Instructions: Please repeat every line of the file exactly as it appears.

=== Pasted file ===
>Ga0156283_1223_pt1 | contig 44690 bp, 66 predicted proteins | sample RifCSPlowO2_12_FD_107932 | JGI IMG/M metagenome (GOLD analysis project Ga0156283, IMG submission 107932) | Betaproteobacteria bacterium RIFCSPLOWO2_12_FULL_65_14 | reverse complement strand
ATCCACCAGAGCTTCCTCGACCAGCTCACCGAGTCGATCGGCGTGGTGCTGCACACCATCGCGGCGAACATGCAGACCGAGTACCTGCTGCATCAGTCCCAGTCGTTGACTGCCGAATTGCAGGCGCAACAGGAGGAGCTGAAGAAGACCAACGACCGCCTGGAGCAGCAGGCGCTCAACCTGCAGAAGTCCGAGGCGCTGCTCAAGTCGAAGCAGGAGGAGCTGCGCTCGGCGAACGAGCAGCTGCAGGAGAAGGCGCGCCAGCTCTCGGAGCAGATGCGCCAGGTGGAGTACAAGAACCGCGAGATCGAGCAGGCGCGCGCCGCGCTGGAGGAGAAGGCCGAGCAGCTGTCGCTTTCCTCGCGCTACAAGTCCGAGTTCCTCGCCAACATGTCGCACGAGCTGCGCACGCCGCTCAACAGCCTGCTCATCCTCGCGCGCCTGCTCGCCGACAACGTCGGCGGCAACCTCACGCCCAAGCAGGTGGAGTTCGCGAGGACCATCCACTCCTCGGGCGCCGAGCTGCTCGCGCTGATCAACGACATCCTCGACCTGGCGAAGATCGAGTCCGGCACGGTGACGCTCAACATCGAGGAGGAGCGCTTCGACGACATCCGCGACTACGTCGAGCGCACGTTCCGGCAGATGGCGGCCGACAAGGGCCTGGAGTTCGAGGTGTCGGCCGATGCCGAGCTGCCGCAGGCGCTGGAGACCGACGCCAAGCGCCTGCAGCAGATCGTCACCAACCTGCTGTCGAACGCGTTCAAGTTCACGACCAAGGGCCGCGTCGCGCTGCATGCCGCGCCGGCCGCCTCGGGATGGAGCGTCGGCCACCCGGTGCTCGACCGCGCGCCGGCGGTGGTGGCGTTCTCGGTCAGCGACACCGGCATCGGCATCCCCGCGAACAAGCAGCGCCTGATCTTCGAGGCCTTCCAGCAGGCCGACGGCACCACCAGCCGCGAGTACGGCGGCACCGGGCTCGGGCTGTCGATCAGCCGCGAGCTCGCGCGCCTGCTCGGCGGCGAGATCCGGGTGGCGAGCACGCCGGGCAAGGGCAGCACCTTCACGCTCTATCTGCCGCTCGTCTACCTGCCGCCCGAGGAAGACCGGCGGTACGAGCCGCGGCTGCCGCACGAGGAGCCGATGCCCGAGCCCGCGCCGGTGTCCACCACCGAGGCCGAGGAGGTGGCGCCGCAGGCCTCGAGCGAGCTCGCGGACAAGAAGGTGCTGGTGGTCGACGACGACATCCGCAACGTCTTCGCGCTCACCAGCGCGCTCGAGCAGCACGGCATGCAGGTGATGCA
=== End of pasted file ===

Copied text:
>Ga0156283_1223_pt1 | contig 44690 bp, 66 predicted proteins | sample RifCSPlowO2_12_FD_107932 | JGI IMG/M metagenome (GOLD analysis project Ga0156283, IMG submission 107932) | Betaproteobacteria bacterium RIFCSPLOWO2_12_FULL_65_14 | reverse complement strand
ATCCACCAGAGCTTCCTCGACCAGCTCACCGAGTCGATCGGCGTGGTGCTGCACACCATCGCGGCGAACATGCAGACCGAGTACCTGCTGCATCAGTCCCAGTCGTTGACTGCCGAATTGCAGGCGCAACAGGAGGAGCTGAAGAAGACCAACGACCGCCTGGAGCAGCAGGCGCTCAACCTGCAGAAGTCCGAGGCGCTGCTCAAGTCGAAGCAGGAGGAGCTGCGCTCGGCGAACGAGCAGCTGCAGGAGAAGGCGCGCCAGCTCTCGGAGCAGATGCGCCAGGTGGAGTACAAGAACCGCGAGATCGAGCAGGCGCGCGCCGCGCTGGAGGAGAAGGCCGAGCAGCTGTCGCTTTCCTCGCGCTACAAGTCCGAGTTCCTCGCCAACATGTCGCACGAGCTGCGCACGCCGCTCAACAGCCTGCTCATCCTCGCGCGCCTGCTCGCCGACAACGTCGGCGGCAACCTCACGCCCAAGCAGGTGGAGTTCGCGAGGACCATCCACTCCTCGGGCGCCGAGCTGCTCGCGCTGATCAACGACATCCTCGACCTGGCGAAGATCGAGTCCGGCACGGTGACGCTCAACATCGAGGAGGAGCGCTTCGACGACATCCGCGACTACGTCGAGCGCACGTTCCGGCAGATGGCGGCCGACAAGGGCCTGGAGTTCGAGGTGTCGGCCGATGCCGAGCTGCCGCAGGCGCTGGAGACCGACGCCAAGCGCCTGCAGCAGATCGTCACCAACCTGCTGTCGAACGCGTTCAAGTTCACGACCAAGGGCCGCGTCGCGCTGCATGCCGCGCCGGCCGCCTCGGGATGGAGCGTCGGCCACCCGGTGCTCGACCGCGCGCCGGCGGTGGTGGCGTTCTCGGTCAGCGACACCGGCATCGGCATCCCCGCGAACAAGCAGCGCCTGATCTTCGAGGCCTTCCAGCAGGCCGACGGCACCACCAGCCGCGAGTACGGCGGCACCGGGCTCGGGCTGTCGATCAGCCGCGAGCTCGCGCGCCTGCTCGGCGGCGAGATCCGGGTGGCGAGCACGCCGGGCAAGGGCAGCACCTTCACGCTCTATCTGCCGCTCGTCTACCTGCCGCCCGAGGAAGACCGGCGGTACGAGCCGCGGCTGCCGCACGAGGAGCCGATGCCCGAGCCCGCGCCGGTGTCCACCACCGAGGCCGAGGAGGTGGCGCCGCAGGCCTCGAGCGAGCTCGCGGACAAGAAGGTGCTGGTGGTCGACGACGACATCCGCAACGTCTTCGCGCTCACCAGCGCGCTCGAGCAGCACGGCATGCAGGTGATGCA